Housing to gain from £30bn infrastructure fund
The social housing sector could be in line to benefit from a multi-billion pound government deal to encourage pension funds to invest in infrastructure projects.
The government hopes that £20 billion of its proposed £30 billion National Infrastructure Plan will come from the UK’s pension funds after the National Association of Pension Funds and the Pension Protection Fund signed a memorandum of understanding yesterday.
The remaining funding could come from further cuts to public spending, although the government has also said it will look to Chinese investors for support. Writing in the Financial Times this morning, the head of the China Investment Corporation said it would look to invest in infrastructure projects.
Members of NAPF, which represents 1,200 funds, hold around £800 billion in assets.
Joanne Segars, chief executive of the NAPF, said: ‘We’re excited by the government’s commitment to try to make it easier for pension funds to back major infrastructural projects, and we look forward to working on the details with them.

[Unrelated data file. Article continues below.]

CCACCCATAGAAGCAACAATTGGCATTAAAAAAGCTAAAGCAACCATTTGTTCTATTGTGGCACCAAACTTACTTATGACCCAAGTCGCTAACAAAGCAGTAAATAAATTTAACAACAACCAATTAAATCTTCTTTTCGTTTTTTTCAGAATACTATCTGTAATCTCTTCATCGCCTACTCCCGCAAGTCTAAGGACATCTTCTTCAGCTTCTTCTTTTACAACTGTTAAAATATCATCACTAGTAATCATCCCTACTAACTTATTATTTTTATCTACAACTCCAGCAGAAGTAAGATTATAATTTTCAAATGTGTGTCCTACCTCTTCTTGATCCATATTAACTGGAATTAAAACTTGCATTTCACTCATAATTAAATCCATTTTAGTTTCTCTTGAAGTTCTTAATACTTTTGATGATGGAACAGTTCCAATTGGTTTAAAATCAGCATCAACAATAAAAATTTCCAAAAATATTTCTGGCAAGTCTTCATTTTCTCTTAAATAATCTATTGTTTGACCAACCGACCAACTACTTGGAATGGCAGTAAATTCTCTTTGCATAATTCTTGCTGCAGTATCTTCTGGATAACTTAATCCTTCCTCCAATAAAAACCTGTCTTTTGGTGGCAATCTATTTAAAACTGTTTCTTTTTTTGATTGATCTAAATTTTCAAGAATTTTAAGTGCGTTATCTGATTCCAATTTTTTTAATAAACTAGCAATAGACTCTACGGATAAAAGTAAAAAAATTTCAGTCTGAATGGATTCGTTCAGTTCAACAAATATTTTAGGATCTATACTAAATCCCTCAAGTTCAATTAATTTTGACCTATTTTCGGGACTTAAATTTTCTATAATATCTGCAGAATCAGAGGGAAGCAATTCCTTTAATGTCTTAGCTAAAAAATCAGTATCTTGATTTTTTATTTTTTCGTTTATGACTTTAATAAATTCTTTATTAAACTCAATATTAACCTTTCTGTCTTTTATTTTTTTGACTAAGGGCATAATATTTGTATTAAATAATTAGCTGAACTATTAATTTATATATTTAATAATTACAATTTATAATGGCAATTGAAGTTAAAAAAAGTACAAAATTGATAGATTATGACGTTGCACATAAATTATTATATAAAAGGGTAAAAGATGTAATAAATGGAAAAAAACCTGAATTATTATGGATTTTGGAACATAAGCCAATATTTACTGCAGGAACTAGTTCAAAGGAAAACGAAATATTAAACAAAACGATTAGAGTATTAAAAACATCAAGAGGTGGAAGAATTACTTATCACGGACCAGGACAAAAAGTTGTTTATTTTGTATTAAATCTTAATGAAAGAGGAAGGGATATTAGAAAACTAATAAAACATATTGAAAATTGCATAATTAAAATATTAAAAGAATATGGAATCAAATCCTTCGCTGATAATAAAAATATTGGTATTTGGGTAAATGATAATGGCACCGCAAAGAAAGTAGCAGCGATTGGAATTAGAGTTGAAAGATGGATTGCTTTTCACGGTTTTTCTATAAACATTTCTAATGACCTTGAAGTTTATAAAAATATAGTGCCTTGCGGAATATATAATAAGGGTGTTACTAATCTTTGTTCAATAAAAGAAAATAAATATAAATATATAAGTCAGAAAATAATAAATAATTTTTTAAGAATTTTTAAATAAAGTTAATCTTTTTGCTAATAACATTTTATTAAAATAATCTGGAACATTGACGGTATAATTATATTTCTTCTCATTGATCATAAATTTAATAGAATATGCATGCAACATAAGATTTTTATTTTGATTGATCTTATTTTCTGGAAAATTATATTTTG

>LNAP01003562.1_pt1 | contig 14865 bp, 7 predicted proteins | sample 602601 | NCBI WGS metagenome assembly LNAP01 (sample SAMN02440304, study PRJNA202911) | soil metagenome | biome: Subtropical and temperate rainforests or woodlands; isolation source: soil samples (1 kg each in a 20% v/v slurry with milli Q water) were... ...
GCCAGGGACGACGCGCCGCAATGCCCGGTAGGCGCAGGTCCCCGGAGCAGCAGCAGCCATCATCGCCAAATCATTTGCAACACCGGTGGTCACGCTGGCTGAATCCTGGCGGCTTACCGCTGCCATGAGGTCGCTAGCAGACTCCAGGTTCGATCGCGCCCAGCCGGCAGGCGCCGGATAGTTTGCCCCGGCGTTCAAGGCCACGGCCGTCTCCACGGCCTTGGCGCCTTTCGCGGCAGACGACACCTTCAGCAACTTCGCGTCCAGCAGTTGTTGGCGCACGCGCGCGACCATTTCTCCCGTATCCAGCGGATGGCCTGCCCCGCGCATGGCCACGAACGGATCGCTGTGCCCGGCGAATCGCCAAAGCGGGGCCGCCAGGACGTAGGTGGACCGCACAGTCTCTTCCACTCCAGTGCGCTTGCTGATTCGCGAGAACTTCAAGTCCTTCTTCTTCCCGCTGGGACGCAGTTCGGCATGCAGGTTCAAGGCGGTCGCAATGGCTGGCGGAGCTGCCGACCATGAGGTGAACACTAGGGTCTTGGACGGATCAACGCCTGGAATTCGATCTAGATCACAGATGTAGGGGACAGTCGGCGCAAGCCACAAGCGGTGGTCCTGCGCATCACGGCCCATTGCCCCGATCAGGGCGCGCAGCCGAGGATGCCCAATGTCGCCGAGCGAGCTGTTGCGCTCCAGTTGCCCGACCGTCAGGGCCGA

‘This could be a real win-win. The UK desperately needs to update its infrastructure, and pension funds are looking for inflation-linked, long-term investments.
‘Pension funds hold over a trillion pounds in assets, but only around 2 per cent of that is invested in infrastructure. There’s the potential for that to be much higher.
‘Infrastructure is a good fit with the needs of pension funds because projects like ports and power stations can offer a reliable return over a long timeframe. But at the moment many pension funds struggle with the mechanics of investing in infrastructure. They need a simpler financial vehicle that helps them to get on board with bricks and mortar.’
Major transport projects are expected to be the main beneficiaries from the investment push. However, social housing has also been cited as a potential source of low-risk investment for pension funds.
The move comes ahead of George Osborne’s autumn statement to Parliament tomorrow, in which the chancellor is expected to outline government spending plans.